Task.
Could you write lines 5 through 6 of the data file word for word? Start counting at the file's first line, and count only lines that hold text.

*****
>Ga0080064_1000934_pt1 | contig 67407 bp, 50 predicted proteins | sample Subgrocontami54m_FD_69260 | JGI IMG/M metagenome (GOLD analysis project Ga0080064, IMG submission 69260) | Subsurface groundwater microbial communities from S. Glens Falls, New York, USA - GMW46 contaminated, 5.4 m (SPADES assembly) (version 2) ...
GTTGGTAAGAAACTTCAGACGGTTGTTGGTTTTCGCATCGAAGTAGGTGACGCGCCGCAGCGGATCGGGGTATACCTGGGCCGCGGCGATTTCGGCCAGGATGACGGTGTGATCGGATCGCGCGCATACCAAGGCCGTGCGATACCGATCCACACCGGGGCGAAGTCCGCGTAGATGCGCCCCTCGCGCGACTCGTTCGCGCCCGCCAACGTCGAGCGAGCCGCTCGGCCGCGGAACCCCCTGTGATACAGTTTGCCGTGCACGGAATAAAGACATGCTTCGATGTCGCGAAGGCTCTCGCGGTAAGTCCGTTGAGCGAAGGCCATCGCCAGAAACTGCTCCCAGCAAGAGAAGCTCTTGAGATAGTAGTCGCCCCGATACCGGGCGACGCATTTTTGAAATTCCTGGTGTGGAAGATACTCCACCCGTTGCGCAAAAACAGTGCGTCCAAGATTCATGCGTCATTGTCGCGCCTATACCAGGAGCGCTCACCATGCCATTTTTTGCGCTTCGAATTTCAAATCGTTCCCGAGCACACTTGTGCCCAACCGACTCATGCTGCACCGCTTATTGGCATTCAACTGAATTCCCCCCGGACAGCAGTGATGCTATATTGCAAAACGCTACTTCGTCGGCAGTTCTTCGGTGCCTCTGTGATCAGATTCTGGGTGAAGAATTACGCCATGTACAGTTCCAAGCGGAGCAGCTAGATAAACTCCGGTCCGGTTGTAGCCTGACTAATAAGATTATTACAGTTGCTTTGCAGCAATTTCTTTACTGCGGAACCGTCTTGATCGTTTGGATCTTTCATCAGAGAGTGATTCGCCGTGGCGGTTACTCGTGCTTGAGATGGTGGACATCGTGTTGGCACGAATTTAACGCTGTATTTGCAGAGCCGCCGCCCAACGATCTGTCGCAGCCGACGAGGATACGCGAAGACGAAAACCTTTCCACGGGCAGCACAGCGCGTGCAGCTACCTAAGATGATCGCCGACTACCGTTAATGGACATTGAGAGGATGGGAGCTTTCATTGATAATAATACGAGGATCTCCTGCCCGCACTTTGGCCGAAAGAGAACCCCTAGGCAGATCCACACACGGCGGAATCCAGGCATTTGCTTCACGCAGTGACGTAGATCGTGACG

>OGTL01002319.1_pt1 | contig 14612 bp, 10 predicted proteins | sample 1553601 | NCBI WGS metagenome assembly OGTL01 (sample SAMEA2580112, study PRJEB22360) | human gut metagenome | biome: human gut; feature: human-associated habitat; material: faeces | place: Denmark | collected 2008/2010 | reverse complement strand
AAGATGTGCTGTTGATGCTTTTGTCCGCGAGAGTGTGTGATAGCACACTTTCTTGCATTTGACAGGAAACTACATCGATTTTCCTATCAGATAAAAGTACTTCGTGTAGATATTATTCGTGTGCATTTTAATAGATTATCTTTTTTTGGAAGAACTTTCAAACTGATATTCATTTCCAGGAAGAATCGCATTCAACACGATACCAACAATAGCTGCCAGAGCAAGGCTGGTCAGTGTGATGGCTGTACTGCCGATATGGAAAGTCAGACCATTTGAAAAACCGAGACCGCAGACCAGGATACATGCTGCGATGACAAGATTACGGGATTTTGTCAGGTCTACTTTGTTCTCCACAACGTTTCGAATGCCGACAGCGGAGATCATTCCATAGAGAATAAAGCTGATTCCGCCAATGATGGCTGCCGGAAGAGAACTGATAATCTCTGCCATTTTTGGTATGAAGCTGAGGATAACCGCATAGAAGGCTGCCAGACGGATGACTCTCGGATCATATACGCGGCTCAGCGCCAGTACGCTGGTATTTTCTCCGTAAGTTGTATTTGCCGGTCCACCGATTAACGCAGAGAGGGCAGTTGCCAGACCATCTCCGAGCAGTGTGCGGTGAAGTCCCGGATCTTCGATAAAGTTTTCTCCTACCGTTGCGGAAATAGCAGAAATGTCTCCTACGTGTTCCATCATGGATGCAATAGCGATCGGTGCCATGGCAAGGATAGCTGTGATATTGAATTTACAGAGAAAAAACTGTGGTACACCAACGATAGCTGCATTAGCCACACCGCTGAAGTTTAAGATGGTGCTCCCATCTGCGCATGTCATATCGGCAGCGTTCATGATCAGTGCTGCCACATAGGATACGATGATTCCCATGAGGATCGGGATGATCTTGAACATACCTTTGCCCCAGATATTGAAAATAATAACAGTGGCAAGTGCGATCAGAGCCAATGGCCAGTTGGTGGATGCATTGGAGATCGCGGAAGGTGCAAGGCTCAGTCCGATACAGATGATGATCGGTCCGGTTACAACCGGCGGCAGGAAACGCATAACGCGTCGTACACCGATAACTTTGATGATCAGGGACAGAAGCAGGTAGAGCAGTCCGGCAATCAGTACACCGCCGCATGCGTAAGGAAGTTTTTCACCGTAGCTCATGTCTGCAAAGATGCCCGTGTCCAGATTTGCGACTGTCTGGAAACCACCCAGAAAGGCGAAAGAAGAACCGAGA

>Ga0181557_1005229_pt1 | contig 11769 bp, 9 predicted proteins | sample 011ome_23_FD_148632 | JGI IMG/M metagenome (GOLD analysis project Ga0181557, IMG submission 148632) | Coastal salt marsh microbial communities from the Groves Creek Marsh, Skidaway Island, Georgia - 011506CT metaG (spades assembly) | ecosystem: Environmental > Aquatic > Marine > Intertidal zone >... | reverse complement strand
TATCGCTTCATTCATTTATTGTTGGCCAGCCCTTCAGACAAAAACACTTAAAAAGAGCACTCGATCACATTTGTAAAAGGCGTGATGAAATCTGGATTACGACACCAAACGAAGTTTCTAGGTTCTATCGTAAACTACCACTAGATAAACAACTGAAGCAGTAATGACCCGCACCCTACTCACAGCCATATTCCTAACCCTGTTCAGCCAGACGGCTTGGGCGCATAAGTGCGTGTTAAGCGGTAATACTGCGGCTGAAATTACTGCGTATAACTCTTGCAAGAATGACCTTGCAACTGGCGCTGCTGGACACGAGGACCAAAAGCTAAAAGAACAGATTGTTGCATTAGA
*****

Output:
>Ga0181557_1005229_pt1 | contig 11769 bp, 9 predicted proteins | sample 011ome_23_FD_148632 | JGI IMG/M metagenome (GOLD analysis project Ga0181557, IMG submission 148632) | Coastal salt marsh microbial communities from the Groves Creek Marsh, Skidaway Island, Georgia - 011506CT metaG (spades assembly) | ecosystem: Environmental > Aquatic > Marine > Intertidal zone >... | reverse complement strand
TATCGCTTCATTCATTTATTGTTGGCCAGCCCTTCAGACAAAAACACTTAAAAAGAGCACTCGATCACATTTGTAAAAGGCGTGATGAAATCTGGATTACGACACCAAACGAAGTTTCTAGGTTCTATCGTAAACTACCACTAGATAAACAACTGAAGCAGTAATGACCCGCACCCTACTCACAGCCATATTCCTAACCCTGTTCAGCCAGACGGCTTGGGCGCATAAGTGCGTGTTAAGCGGTAATACTGCGGCTGAAATTACTGCGTATAACTCTTGCAAGAATGACCTTGCAACTGGCGCTGCTGGACACGAGGACCAAAAGCTAAAAGAACAGATTGTTGCATTAGA